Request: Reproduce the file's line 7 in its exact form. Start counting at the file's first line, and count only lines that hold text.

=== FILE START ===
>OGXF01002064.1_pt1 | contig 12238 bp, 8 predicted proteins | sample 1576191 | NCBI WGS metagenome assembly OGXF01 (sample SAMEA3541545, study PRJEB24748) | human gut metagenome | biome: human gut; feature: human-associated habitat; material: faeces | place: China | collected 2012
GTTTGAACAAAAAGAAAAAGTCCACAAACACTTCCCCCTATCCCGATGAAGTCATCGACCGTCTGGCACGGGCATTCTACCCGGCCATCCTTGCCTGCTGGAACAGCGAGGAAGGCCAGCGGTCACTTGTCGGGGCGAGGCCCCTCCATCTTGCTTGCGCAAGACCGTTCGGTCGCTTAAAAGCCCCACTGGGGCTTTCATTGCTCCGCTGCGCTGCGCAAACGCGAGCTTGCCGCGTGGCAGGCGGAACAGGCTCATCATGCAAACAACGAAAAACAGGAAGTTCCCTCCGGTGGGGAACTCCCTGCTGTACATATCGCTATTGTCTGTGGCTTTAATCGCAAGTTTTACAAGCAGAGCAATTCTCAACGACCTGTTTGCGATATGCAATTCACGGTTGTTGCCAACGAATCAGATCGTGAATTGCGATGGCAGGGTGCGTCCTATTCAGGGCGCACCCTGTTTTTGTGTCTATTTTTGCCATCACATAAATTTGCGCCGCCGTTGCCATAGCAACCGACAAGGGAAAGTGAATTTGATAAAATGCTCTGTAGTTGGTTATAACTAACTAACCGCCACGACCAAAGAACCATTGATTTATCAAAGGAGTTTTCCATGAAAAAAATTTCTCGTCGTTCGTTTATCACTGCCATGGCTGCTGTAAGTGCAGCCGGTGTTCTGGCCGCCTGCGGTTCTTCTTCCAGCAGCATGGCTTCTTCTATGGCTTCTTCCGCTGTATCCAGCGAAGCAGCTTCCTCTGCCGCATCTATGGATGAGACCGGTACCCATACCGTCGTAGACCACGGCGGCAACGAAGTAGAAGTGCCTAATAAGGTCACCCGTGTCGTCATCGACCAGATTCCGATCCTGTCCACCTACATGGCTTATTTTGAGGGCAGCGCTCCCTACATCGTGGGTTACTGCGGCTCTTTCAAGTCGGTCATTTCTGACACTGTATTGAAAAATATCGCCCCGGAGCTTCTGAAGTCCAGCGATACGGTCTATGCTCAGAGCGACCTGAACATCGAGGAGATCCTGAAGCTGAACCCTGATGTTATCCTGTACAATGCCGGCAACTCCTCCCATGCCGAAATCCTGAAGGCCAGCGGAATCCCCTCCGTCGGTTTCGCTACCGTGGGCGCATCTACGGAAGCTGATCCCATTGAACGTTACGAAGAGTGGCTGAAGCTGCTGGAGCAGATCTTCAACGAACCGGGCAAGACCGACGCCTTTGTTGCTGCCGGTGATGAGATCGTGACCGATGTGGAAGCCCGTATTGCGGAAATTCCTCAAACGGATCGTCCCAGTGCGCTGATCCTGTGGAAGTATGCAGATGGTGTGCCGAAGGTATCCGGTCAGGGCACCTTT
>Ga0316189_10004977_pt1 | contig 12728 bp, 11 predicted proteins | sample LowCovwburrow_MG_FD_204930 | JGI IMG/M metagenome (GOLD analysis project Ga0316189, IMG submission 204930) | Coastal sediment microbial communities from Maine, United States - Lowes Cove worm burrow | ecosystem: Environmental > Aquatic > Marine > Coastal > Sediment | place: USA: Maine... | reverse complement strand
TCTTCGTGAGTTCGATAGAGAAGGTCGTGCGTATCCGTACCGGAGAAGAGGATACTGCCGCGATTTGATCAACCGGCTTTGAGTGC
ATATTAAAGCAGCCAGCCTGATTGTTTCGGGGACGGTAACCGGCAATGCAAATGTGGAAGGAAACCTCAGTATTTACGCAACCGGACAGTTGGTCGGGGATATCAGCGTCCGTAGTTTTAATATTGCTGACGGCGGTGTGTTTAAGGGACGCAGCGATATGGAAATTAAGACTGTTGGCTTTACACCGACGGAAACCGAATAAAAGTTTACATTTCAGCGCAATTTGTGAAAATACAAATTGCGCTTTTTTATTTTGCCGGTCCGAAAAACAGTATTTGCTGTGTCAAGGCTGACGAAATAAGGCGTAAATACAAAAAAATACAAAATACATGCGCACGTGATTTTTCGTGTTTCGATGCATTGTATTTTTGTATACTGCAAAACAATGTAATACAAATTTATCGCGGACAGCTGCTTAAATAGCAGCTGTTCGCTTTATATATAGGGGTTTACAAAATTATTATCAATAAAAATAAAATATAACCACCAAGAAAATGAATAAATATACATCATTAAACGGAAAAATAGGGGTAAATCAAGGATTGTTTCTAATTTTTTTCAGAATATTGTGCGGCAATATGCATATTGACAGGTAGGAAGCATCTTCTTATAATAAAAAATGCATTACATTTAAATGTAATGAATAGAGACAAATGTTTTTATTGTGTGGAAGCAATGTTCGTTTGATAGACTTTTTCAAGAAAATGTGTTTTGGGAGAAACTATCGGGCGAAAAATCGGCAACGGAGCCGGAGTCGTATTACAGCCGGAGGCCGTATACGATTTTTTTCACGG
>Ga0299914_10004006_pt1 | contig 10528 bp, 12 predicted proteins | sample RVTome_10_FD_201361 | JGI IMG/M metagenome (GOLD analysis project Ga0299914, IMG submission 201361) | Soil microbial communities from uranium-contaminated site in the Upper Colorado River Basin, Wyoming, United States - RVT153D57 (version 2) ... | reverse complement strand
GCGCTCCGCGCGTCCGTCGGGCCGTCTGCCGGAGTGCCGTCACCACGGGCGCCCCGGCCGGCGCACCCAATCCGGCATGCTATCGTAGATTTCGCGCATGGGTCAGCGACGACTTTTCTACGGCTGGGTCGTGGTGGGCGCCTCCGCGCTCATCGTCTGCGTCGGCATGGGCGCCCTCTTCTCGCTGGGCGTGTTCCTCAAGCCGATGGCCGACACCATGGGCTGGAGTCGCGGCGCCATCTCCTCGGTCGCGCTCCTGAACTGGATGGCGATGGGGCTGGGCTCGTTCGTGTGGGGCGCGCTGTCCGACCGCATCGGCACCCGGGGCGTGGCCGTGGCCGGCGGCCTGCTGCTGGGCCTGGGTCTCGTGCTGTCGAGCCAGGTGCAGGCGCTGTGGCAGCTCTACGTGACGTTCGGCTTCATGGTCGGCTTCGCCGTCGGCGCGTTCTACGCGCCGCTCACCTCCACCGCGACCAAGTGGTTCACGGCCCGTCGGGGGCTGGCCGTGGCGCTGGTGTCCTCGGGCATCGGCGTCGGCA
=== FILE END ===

GCGCTCCGCGCGTCCGTCGGGCCGTCTGCCGGAGTGCCGTCACCACGGGCGCCCCGGCCGGCGCACCCAATCCGGCATGCTATCGTAGATTTCGCGCATGGGTCAGCGACGACTTTTCTACGGCTGGGTCGTGGTGGGCGCCTCCGCGCTCATCGTCTGCGTCGGCATGGGCGCCCTCTTCTCGCTGGGCGTGTTCCTCAAGCCGATGGCCGACACCATGGGCTGGAGTCGCGGCGCCATCTCCTCGGTCGCGCTCCTGAACTGGATGGCGATGGGGCTGGGCTCGTTCGTGTGGGGCGCGCTGTCCGACCGCATCGGCACCCGGGGCGTGGCCGTGGCCGGCGGCCTGCTGCTGGGCCTGGGTCTCGTGCTGTCGAGCCAGGTGCAGGCGCTGTGGCAGCTCTACGTGACGTTCGGCTTCATGGTCGGCTTCGCCGTCGGCGCGTTCTACGCGCCGCTCACCTCCACCGCGACCAAGTGGTTCACGGCCCGTCGGGGGCTGGCCGTGGCGCTGGTGTCCTCGGGCATCGGCGTCGGCA